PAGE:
When I spoke to Swedish friends about the strategy many agreed with the relaxed approach, mentioning that other countries’ draconian measures would be unnecessary in Sweden. A recent poll showed that just 11% of people in Sweden felt they did not trust state epidemiologist Anders Tegnell, who is leading the strategy. In this country, the onus was placed on citizens themselves to follow recommendations. It's about personal judgement and individual responsibility within a framework that rested on mutual trust, rather than top-down control. Swedes’ high level of interpersonal trust and trust in authority was often cited in the press as the characteristic enabling the relaxed Swedish strategy in tackling the virus, as opposed to social distancing becoming a matter of surveillance and policing like in Spain or Italy, where any nonessential socializing was forbidden.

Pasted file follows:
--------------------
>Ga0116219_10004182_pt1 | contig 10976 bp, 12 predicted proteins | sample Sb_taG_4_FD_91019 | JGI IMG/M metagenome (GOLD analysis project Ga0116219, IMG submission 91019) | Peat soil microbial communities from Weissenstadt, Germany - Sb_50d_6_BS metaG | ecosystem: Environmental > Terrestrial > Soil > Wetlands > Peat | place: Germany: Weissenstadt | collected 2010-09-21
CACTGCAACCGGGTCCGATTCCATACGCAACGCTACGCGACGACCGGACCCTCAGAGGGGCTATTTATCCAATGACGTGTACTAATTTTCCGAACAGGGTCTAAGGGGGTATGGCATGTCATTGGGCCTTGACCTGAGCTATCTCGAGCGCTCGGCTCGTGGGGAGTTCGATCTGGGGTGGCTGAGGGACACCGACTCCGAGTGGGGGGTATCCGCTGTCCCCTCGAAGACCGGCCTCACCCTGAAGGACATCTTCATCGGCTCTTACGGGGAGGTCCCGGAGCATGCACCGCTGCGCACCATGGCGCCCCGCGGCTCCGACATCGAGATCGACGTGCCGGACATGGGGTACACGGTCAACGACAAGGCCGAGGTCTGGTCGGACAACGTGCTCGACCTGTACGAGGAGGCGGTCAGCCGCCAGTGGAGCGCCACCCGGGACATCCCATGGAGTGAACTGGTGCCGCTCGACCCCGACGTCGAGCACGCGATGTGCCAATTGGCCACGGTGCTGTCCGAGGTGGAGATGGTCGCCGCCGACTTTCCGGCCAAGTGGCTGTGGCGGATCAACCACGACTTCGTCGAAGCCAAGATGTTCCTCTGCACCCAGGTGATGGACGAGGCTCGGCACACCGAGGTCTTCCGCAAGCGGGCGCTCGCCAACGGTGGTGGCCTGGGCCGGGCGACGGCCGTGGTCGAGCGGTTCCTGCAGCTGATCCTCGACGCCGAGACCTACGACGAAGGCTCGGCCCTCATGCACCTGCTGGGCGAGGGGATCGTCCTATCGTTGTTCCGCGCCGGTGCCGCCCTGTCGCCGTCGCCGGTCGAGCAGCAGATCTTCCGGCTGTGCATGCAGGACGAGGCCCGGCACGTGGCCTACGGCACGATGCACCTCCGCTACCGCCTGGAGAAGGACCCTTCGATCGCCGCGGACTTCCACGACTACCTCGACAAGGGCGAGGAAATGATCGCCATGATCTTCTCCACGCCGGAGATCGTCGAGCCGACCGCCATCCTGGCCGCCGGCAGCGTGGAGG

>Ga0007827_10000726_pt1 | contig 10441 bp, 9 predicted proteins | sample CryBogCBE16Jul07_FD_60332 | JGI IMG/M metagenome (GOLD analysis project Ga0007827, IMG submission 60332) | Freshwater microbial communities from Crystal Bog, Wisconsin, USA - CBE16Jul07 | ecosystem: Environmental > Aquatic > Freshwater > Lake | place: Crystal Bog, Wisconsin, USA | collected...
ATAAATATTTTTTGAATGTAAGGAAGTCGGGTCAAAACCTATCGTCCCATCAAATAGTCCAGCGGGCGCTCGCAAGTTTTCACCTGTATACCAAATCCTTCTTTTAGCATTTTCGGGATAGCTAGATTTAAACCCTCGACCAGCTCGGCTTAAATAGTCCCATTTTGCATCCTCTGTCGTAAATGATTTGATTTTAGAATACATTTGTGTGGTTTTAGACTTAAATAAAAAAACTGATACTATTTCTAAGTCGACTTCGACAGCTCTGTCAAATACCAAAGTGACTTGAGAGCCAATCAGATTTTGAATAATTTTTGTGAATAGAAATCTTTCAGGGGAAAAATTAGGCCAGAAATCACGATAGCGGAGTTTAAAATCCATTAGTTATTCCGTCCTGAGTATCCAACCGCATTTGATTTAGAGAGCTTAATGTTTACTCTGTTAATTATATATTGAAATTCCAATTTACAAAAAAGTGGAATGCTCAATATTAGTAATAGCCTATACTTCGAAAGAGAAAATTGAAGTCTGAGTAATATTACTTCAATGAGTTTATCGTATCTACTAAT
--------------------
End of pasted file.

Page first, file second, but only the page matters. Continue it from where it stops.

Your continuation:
In early May, Sweden's ambassador to the US Karin Ulrika Olofsdotter said in an interview with the Washington Post that some media outlets made it look “like everyone in Sweden is out drinking and partying,” she said. “That is not the case.” But that was certainly how it felt to me. According to research by Esteban Ortiz-Ospina and Max Roser in 2016, in countries such as Norway, Sweden and Finland, more than 60% of respondents in the World Value Survey think that people can be trusted. And in the other extreme, in countries such as Colombia, Brazil, Ecuador and Peru, less than 10% think that this is the case.